Cloud service agreement considerations are many but few are addressed when cloud subscription services are sought. In previous posts on this subject, the emphasis was on having an exit strategy and embracing the possible regulatory requirements. A business’ or an institutions’ data could be at the mercy of the cloud service provider (CSP). The growth of sales and lease-back programs by cloud providers seeking to raise capital for future IT asset infrastructure improvements and of the sale and lease-back cloud service business models becoming vogue should cause a subscriber of cloud service to go through the taxonomy of potential legal and business factors integral to its compliance profile.
Cloud computing services under the auspices of enterprise integrations and data management services offered, for instance, by IBM, Microsoft, & Oracle, are provided by licensed resellers of sanctioned services. These cloud service resellers provide segments of units with embedded services that are unique to the sanctioning enterprise service levels engaged. Critical to all aspects of any agreement is its eventful termination, if ever. Terminations engender a host of factors that slip the eye of subscribers delighted with the possibility of cost savings.
Factors to consider vary across the spectrum of business operations and service to be delivered by use of the cloud. However, there are points common to all that are inevitable. A factor worth considering is the handling of the data once the subscriber decides to terminate the cloud service agreement (CSA). This change of processing and retrieval is highly important considering the sensitive nature of the cloud managed data. The thought that gets most is the need to address the remnant digital copies of the subscribers’ business data remaining with the cloud service company. That extinguishing of the data must somehow be verified in order for a subscriber to remain compliant, for instance, with the Health Insurance Portability and Accountability Act (HIPAA), Fair and Accurate Credit Transactions Act (FACTA), or the Family Educational Rights and Privacy Act (FERPA). The time allowed for retrieval of the data and confirmation is also pivotal for the subscriber of cloud services.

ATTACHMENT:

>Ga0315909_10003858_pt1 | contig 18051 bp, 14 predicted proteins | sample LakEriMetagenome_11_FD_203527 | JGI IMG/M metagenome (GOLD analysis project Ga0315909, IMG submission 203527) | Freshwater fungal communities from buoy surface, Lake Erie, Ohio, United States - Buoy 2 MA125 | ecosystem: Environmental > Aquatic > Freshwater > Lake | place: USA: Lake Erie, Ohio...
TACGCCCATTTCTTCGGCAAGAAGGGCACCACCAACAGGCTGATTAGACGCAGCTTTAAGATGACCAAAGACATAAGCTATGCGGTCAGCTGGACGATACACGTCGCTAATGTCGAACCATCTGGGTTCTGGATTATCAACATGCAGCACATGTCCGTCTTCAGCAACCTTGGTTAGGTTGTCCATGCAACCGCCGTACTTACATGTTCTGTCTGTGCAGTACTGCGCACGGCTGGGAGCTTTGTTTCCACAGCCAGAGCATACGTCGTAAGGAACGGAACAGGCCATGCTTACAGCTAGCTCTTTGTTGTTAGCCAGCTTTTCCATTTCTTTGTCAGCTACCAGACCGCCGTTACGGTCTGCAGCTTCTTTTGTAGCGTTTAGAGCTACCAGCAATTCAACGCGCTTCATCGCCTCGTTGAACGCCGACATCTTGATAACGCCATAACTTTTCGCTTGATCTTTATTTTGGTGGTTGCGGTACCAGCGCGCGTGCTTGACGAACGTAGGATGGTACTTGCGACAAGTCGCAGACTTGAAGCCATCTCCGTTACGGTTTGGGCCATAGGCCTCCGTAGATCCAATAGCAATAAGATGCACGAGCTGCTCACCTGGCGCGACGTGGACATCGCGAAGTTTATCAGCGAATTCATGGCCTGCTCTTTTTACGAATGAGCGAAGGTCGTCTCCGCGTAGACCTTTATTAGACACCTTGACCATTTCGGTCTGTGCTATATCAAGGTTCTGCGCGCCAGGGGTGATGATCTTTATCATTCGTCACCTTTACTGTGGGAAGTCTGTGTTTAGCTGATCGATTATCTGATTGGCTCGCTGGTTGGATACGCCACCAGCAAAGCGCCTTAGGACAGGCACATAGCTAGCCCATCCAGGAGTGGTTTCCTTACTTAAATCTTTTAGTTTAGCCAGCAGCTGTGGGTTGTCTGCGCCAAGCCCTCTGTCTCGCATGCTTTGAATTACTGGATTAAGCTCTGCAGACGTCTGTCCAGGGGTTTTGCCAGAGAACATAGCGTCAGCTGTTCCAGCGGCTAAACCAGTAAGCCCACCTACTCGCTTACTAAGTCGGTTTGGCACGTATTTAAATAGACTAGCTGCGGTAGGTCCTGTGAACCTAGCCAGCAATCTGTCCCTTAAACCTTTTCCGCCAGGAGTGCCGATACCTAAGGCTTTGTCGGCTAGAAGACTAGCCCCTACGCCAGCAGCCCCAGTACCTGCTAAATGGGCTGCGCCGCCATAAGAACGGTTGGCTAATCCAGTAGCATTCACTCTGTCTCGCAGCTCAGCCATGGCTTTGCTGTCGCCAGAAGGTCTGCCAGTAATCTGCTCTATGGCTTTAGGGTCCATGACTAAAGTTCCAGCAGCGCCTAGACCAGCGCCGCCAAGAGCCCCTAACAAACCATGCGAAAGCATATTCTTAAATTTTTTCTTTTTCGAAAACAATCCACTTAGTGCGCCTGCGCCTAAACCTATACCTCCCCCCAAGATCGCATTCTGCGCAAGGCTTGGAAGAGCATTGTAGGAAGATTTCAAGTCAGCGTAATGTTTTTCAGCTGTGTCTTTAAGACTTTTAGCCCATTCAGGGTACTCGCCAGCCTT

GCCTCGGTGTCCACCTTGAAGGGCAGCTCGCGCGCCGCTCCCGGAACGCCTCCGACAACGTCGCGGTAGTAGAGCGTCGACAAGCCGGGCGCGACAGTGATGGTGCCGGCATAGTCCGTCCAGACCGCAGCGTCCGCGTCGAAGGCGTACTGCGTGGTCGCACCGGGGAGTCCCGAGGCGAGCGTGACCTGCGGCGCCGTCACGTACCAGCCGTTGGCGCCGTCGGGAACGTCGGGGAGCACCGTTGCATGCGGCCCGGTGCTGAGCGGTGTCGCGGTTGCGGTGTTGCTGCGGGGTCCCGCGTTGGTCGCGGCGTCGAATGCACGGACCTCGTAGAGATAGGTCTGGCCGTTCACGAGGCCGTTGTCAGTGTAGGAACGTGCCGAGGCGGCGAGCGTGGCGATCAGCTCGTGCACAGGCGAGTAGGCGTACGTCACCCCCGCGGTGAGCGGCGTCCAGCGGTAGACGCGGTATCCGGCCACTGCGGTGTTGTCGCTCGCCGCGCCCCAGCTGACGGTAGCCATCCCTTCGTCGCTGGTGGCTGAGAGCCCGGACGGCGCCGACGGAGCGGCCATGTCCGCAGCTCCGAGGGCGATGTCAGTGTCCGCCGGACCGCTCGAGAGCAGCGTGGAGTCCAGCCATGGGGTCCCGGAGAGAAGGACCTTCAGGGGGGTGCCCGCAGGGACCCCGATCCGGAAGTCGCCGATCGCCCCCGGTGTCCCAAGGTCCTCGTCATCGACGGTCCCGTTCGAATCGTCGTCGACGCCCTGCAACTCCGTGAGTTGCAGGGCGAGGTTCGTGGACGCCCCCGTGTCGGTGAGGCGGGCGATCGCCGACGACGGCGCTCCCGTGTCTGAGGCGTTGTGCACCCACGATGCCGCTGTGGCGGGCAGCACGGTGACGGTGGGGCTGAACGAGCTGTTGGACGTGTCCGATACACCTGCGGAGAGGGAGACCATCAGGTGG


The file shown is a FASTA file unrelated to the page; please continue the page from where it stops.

Levels of service provided by the CSP require description especially as they are postulated as ‘enterprise’ modules. The unknown is the measurement of the level and the confirmation that the actual level of service is being met for the subscriber. With every service level, there are benchmarks for services and for determining the performance of the said service within that level. As level are assessed so are subscriber ‘points’ or ‘credits’ issued for service glitches. The subscriber should address the credit or point remuneration if you will if the glitch in cloud service affected its state or federal regulatory compliance.
Some attention should be given to the operations of the CSP and how it delegates it functions, especially if its services are contingent on the delivery of services of unidentified third-party service providers (TPSP). If there are TPSPs, what access restrictions will be established should as well be part of the equation. Along with the restrictions spelled out, there should be established training and standards set by the CSP spelled out to the subscriber of the access restrictions on TPSPs.
This latter point raises the issues limitation of liability, data security, and the required notification. While a CSP’s operation is compromised state and federal regulations hold the subscriber to the cloud service the one with the duty to notify its patients, clients, members, students, and or its constituents of the data breach. The cloud service CSA must spell out the time period that is imposed on the subscriber and the CSP must be aware of them for the subscriber’s compliance sake. More specifically, the CSA should address the CSP’s timing and method of reporting data incident to its service subscribers. This notification requirement is critical to the subscriber and should be spelled out in detail. Any indemnities and limitation of liabilities arising from third-party claims outside of breach of CSA terms and service will need to be addressed covering theft, fraud, intentional misconduct, etc. As such the considerations to engage a CSP is not one to be taken lightly and at a whim for cost savings. The decision itself if not cognizant of the factor involved could end up costing more than imagined.